The Unimontes program studies technology in interaction with basic education

Photo: playback / youtube.

Greater interaction between basic education and knowledge produced and shared by academics at the State University of Montes Claros (Unimontes), motivated by creativity and new technologies. This was one of the distinctions made at the end of another course of the subproject in Geography and Cartography, within the scope of the Institutional Scholarship Program for Initiation of Teaching (Pibid) of the Foundation in North Minas.

Due to the period of social distancing imposed by the covid-19 pandemic, tools such as social media were introduced into the “Pibidian” activities of 24 academics of geography degree in the partner schools of the subproject.

The schedule was completed on March 31, 18 months into the scholarship, with funding from the Higher Education Staff Improvement Coordination (Capes/MEC). The content was applied to primary and secondary school students from three public schools in Montes Claros: Eloy Pereira (Villa Gilhermina), Levi Dorais Perez (Santa Lucia district) and Francisco Perez (São Giraldo II district).

“Within the scenario in the past two years and what Bibed proposes, it has been necessary to link theories to the practices of online teaching and learning tools. In this aspect, it is important to appreciate the creativity of academics, teachers and supervisors in the partner schools that have received our activities,” summarizes Professor Cassio Alexandre Silva, from the Department of Science Land and MA in Geography at Unimontes, who played the role of subproject coordinator.

Topics

The contents were posted on social media like Youtube and Instagram for primary and secondary school students to access. The videos and photos covered topics and technologies such as graphics, collages, color application, demography, water conservation, cartography, various representations, and guidelines.

One technique that became one of the most popular with students was the practice of origami, an ancient Japanese art of folding paper, which was applied in video lessons and workshops on spatial orientation. The post that teaches how to make Rosa dos Ventos has reached more than 47 thousand views.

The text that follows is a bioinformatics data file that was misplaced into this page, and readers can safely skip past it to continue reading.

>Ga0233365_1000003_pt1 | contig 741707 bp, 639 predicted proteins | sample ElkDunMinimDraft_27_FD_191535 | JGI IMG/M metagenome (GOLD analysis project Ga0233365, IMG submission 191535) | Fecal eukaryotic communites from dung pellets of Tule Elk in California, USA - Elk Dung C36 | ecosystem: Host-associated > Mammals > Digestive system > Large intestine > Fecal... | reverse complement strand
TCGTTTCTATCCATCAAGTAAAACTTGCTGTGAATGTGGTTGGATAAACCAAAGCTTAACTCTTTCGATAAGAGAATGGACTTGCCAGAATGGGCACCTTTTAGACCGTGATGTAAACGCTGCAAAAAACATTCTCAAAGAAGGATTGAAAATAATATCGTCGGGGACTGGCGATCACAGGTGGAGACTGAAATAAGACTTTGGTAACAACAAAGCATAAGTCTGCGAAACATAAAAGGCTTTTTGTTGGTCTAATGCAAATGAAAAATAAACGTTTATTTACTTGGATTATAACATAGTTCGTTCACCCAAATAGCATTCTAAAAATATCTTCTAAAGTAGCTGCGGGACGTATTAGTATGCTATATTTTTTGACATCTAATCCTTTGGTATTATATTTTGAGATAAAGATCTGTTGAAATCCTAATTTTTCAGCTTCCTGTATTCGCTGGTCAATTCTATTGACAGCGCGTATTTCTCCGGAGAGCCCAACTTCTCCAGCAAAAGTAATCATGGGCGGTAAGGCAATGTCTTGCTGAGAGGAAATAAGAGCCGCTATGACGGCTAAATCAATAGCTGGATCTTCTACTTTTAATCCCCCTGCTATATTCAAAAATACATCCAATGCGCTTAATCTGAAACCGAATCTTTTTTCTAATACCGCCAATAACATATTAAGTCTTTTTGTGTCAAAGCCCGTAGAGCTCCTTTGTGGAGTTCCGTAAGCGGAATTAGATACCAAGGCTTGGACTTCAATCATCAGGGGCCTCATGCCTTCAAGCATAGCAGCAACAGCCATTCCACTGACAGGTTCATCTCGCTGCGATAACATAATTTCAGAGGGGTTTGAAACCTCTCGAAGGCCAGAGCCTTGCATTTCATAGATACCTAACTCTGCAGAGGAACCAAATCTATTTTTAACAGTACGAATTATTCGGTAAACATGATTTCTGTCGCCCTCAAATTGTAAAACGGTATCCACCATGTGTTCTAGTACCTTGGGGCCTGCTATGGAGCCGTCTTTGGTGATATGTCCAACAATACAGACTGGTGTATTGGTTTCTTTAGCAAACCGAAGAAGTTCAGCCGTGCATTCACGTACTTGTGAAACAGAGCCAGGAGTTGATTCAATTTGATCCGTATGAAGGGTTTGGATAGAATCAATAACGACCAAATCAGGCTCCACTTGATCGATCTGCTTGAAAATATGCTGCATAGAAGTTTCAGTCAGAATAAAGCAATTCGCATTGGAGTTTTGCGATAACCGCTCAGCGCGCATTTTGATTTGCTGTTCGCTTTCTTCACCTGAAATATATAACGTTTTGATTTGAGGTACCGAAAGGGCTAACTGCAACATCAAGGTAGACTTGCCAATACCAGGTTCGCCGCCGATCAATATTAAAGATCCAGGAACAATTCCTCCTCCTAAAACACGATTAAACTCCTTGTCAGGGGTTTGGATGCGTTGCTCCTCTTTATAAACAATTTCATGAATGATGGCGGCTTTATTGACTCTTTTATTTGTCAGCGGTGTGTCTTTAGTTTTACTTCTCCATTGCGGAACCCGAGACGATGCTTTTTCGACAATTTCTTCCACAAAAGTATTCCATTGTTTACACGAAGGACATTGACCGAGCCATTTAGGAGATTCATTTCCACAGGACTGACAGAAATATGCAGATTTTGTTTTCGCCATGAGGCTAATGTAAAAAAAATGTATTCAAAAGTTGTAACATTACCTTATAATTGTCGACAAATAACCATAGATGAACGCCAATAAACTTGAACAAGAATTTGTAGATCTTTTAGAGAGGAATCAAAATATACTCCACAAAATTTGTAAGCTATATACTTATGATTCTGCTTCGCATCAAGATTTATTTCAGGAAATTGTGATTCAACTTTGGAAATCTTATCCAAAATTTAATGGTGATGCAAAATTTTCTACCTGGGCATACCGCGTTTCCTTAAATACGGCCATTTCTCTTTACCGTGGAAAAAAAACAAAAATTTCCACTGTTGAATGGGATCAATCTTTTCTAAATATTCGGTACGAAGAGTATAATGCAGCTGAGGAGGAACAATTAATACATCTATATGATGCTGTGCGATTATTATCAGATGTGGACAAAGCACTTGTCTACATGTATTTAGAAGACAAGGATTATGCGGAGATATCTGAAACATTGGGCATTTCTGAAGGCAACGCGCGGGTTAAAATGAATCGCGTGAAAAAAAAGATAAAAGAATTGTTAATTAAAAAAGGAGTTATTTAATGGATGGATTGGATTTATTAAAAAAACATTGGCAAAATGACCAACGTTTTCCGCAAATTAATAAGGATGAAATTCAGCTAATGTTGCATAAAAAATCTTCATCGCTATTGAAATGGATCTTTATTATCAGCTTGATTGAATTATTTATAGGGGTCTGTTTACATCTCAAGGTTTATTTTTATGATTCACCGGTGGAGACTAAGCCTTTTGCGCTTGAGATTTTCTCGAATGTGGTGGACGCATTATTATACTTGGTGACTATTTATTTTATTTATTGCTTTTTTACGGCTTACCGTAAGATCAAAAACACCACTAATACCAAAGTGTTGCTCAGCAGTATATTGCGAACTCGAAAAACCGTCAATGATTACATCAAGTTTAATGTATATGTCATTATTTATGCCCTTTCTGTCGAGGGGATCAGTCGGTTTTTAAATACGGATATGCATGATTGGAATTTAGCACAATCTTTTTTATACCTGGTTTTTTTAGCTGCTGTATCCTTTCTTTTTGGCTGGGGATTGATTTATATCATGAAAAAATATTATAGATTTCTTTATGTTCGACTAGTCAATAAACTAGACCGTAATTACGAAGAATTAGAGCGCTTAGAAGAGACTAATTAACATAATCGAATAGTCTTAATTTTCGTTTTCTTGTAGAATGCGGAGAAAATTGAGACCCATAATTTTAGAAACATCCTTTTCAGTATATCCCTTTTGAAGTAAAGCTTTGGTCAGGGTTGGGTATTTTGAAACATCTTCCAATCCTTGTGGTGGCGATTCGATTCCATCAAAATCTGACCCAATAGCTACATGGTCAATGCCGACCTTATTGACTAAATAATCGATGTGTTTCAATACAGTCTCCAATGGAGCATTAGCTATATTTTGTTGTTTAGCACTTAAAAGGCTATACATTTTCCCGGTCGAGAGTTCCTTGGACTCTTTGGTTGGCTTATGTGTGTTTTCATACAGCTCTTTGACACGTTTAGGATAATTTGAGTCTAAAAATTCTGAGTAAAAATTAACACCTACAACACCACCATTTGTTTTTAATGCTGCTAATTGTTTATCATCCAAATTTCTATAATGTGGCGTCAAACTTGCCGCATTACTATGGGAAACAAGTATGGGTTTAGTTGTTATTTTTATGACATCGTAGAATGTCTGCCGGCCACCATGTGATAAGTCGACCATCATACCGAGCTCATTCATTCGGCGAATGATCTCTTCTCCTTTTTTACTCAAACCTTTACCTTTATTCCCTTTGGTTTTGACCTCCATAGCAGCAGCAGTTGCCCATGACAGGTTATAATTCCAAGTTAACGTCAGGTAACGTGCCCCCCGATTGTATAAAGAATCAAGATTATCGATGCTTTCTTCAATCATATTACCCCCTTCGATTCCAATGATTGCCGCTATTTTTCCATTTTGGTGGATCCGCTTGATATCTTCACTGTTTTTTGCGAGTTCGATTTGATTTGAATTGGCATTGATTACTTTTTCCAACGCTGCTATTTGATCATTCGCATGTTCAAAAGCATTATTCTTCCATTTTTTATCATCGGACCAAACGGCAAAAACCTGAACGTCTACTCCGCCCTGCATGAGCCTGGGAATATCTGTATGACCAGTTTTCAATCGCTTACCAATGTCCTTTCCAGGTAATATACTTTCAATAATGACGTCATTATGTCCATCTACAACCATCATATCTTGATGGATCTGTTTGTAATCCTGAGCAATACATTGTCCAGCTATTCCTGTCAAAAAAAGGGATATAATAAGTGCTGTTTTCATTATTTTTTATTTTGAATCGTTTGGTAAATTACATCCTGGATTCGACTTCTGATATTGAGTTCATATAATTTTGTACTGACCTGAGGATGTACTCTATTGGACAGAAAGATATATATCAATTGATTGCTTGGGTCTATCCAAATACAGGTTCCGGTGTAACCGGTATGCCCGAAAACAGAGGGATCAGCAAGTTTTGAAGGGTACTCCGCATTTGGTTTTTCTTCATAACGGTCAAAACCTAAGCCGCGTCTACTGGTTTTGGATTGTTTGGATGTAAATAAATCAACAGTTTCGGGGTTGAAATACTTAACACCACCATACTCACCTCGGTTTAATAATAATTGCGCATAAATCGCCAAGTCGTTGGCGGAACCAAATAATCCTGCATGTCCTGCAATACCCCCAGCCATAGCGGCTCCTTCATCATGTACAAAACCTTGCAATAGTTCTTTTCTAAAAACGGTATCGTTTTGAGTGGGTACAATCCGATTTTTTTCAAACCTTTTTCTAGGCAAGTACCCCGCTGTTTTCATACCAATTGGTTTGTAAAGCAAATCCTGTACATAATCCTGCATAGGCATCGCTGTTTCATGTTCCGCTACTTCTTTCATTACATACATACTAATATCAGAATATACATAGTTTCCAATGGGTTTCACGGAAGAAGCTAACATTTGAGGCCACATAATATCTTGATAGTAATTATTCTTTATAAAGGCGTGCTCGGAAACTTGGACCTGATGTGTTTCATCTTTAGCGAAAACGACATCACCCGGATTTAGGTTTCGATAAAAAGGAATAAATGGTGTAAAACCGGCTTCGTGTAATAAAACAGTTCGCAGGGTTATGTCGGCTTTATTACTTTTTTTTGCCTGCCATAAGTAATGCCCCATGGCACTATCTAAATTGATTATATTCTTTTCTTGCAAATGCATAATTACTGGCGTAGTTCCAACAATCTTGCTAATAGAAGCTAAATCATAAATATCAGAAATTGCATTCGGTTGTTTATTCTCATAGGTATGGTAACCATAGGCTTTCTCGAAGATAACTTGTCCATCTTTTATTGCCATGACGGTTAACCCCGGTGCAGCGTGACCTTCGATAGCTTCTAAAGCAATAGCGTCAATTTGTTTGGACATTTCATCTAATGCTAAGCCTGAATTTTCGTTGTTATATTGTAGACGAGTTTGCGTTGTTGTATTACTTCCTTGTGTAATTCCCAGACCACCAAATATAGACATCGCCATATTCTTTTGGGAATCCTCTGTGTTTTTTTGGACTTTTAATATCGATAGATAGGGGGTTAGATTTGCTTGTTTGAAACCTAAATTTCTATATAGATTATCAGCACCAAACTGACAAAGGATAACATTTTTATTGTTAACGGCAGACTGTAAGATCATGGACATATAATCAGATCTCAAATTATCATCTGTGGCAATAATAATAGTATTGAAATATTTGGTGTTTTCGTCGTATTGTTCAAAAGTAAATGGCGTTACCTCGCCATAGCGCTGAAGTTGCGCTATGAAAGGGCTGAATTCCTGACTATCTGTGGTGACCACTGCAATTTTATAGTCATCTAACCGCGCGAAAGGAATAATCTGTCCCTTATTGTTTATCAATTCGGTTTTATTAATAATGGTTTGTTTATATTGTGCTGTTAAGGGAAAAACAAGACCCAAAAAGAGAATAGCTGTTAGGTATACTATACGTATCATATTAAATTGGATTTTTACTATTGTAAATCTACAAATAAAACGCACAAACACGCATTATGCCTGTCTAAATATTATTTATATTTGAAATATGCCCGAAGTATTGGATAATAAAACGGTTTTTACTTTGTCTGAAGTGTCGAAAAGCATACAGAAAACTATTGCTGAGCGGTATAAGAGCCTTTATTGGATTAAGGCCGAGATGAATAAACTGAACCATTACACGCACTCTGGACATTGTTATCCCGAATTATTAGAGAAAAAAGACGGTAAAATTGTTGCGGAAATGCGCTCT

“By being one of the Pibidians in the sub-project, I was able to develop my creativity further, as I have always felt comfortable in the face of technology. I definitely understood that in geography we have the superpower of acting. I am proud of my work and contribution to the conquest and knowledge gained, as well as grateful for being In this story,” explains academic Gustavo Henrique Rodríguez Borges, who integrated Project 2 and wrote the video “Dobradura da Rosa dos Winds”.

“This material was a demonstration of how I was able to present my creative vision of mapping to the students, supported by the guidance of the facilitator and supervisors. At first, I was interested in knowing how to select the best language for students to understand and comprehend. In the end result, I realized that the entire installation of the video, between the use of subtitles and the script The simplified, the usual vocabulary and step by step, were important differences for this access,” he adds.

mass production

It is important to emphasize that online practices have been adapted to the contents, methodologies, and instructions in basic education, with a particular focus on the spatial representations suggested by cartography. Each school accepted a group of eight fellows, but planning was joint, with all 24 academics involved with respective supervisors Joyce Nayara Wanderlei Correia (Eloy Pereira), Maria Eugenia Felix Rodriguez (Levi Dorais Perez) and Karen Sequeira Camilo Silva (Francisco Perez). Thus, the service was simultaneous in the three schools.

“Because of the consequences of the pandemic, it was a gradual adaptation, overcoming challenges and reinventing methods of teaching and learning for distance teaching. Until then, face-to-face communication was indispensable, and thanks to everyone’s creativity, we achieved a real task of imparting content to the student,” she adds. Teacher Maria Eugenia, supervisor of Pibid activities at Levi Durães School.

Among the difficulties, he adds, is “overcoming the difficulties many students face in accessing technological resources,” relying on partnership, including, of family members to transport cell phones and computers to follow the classes.

It also highlights the supervisors’ dedication to preparing academics to comply with the proposed practices at PIBID, bringing them closer to the reality they will face upon graduation. “One of the differences, specifically, was the planning with university students for each of the workshops that were made available to our students, as well as the classes and video calls. We had a very good return, with an outreach that was within the expectation with primary school students.”

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